Putin will look at us and ultimately conclude that there is a minimal chance of our doing anything if he were to intervene in the Baltic, because in respect of the rapid reaction force commitments, the framework nations—Germany, France and Britain—appear to be struggling to commit in 2016 to maintaining a deployable brigade. It seems to be very difficult to get the countries to work out how that will be funded in 2016. Whereas Russia can deploy 40,000 troops at 72 hours’ notice, the NATO deployment rates are running at about six months.

If we do not reach out to the public, which is why this debate is important, if we do not talk about why Britain is a global power, why we care about the Baltic, why we care about the global order, why we set up NATO, why we have nuclear weapons in the first place, all this will be lost.

To conclude, the fundamental rationale for all this depends on something on which Paul Flynn and I disagree. This is the nub of the disagreement: do we believe in a world order? Do we believe in NATO? Do we believe Britain is a global power? Do we wish to play a role in the world? If we do, I will vote in favour of those weapons, but the deterrent will not make sense unless the character of the nation is in place, otherwise what we will be doing is creating something a little like the gold inkstand on the Table—a golden pinnacle on top of a cathedral, when the foundations and the structure of that cathedral are lacking and the faith of the nation has been lost.


Local MP Rory Stewart is to hold a constituency ‘dairy surgery’ – the first of its kind – to address current concerns about the dairy industry, and to continue responding to constituency farmers who are affected by what is being described by many as a dairy crisis. The event, to which any constituent dairy farmer is invited to come along to, will be held in the farm classroom of Newton Rigg’s Serborwens dairy unit outside of Penrith, at 1200h on Saturday 31st January 2015.

Rory said: “In response to what I see as both a national and a local crisis, I have decided to hold a ‘dairy surgery’ in the constituency, which is my way of being able to chat to as many dairy farmers from the constituency as possible and to hear first-hand of their experiences of the current situation, which is clearly untenable. Something needs to be done and the best way of pushing government to help is to gather first-hand accounts of farmers’ experiences and to illustrate in the most detailed way possible, how this situation is affecting us. We cannot afford to continue in a situation where a litre of milk can be worth less than a bottle of water. Penrith and The Border has one of the largest milk fields in England and my first duty is in supporting our dairy farmers as much as I possibly can.”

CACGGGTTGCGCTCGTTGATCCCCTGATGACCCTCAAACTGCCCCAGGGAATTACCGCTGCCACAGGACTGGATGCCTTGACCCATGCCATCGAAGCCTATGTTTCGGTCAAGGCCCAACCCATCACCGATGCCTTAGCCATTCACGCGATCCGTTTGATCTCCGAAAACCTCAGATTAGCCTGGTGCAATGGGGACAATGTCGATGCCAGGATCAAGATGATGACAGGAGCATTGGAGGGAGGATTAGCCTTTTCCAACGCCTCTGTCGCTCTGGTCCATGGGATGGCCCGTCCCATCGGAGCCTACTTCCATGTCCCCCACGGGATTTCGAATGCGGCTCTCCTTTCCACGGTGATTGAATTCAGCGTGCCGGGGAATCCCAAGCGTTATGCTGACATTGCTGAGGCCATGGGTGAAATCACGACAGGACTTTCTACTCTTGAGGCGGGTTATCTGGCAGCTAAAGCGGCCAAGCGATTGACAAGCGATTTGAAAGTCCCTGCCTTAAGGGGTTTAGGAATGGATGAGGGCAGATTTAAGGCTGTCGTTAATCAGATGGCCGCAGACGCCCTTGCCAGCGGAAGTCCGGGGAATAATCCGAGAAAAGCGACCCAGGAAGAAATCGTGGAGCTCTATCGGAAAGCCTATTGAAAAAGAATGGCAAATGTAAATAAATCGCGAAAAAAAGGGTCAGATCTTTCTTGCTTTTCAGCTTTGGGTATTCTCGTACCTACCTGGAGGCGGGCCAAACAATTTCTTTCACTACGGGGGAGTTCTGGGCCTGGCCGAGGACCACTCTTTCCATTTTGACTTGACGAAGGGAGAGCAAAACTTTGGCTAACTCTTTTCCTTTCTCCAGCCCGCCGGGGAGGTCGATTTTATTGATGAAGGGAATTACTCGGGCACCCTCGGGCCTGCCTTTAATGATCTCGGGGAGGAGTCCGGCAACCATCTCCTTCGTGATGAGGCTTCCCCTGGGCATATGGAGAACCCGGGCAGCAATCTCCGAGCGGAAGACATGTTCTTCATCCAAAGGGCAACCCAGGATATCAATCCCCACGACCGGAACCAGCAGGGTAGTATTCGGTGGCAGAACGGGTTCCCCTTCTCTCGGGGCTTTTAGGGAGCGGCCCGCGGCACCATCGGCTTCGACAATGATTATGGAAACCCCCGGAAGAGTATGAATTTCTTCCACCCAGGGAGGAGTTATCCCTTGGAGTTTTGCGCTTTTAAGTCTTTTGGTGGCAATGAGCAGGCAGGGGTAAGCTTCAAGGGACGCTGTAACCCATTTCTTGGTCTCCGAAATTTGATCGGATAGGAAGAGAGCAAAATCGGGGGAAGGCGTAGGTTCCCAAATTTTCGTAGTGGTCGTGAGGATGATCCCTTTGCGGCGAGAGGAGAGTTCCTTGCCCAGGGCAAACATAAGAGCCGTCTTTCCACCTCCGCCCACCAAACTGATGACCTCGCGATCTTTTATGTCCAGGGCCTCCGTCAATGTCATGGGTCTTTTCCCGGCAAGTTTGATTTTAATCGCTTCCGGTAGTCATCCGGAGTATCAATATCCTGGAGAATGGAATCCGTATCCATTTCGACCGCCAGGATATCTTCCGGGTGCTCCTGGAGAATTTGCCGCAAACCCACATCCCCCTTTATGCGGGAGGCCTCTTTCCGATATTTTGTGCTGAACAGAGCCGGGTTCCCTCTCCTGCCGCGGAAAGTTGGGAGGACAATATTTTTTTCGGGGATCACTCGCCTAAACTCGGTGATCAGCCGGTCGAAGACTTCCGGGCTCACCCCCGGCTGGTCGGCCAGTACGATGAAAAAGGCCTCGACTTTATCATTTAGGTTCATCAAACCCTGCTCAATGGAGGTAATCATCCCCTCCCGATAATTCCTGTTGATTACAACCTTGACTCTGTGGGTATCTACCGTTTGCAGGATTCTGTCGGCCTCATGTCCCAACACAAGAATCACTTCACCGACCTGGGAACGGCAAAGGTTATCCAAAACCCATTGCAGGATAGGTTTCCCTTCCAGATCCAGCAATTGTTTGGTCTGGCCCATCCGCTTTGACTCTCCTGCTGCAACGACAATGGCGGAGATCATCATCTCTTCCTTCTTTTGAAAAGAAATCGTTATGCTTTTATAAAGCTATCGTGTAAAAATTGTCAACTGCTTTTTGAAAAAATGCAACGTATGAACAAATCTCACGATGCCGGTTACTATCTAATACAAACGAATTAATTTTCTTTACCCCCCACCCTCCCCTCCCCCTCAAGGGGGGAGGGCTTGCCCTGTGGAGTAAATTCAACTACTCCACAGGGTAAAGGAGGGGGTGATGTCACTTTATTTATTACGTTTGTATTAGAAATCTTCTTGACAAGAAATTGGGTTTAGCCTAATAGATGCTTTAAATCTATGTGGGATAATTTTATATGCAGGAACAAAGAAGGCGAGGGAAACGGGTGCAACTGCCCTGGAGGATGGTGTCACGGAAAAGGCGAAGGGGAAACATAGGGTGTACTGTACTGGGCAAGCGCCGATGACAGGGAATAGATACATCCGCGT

For more information about Rory’s forthcoming dairy farmers’ surgery, please visit


Rory Stewart ‎was able to bring his campaign for Cumbrian broadband – on which he has been working closely alongside Cumbria County Council – to the floor of Parliament again on Thursday. The Secretary of State for Culture Sajid Javid confirmed that they extension for which Cumbria has been campaigning will be granted.

The Secretary of State was speaking after months of behind-the-scenes cross-departmental lobbying, meetings, and phone discussions involving many government agencies (DCMS, DCLG, Broadband UK, BT and Connecting Cumbria (Cumbria County Council)), during which Rory Stewart has been trying to broker a significant extension to the broadband rollout period. The Secretary of State’s decision will be very positive for the continued delivery of Cumbria’s superfast broadband network, meaning that a potential loss of EU funds has been averted and ensuring that Connecting Cumbria and BT have time to meet their targets.

Speaking in DCMS Questions in the House yesterday, Sajid Javid said: “Rory Stewart has been working very hard on this issue, and I commend him for the work he has done on behalf of his constituents and for bringing this matter to my attention again and again. My Department is working closely with the Department for Communities and Local Government, Cumbria County Council and BT to ensure that the problem is resolved. I can also report that, following initial discussions, I am confident that the project can be fully delivered to give a great result for residents and businesses in Cumbria.”

‎Rory Stewart, whose broadband campaign began before his election to Member of Parliament in 2010, has been consistently challenging Ministers and officials for several weeks in an attempt to guarantee future funding for Cumbrian broadband and to resolve a stand-off between government departments, which would have prevented Cumbria getting additional EU funds.

Following a further milestone meeting with DCLG Minister Lord Ahmad this week, Rory said: “Cumbria’s broadband rollout can now continue throughout the year – rather than having to be wrapped up in the Spring in order to satisfy inflexible delivery and accounting deadlines – which is absoutely fantastic news. I don’t think people were quite aware of what we stood to lose, but thanks to the hard work of officials from various departments and the focus of BT and Connecting Cumbria, we have managed to supply the necessary detail to obtain this very, very crucial extension which will ultimately benefit all of Cumbria’s rural communities. We also have to thank our Secretary of State for grasping the serious importance of fixing this problem, and for acting in the best interests of Cumbria.”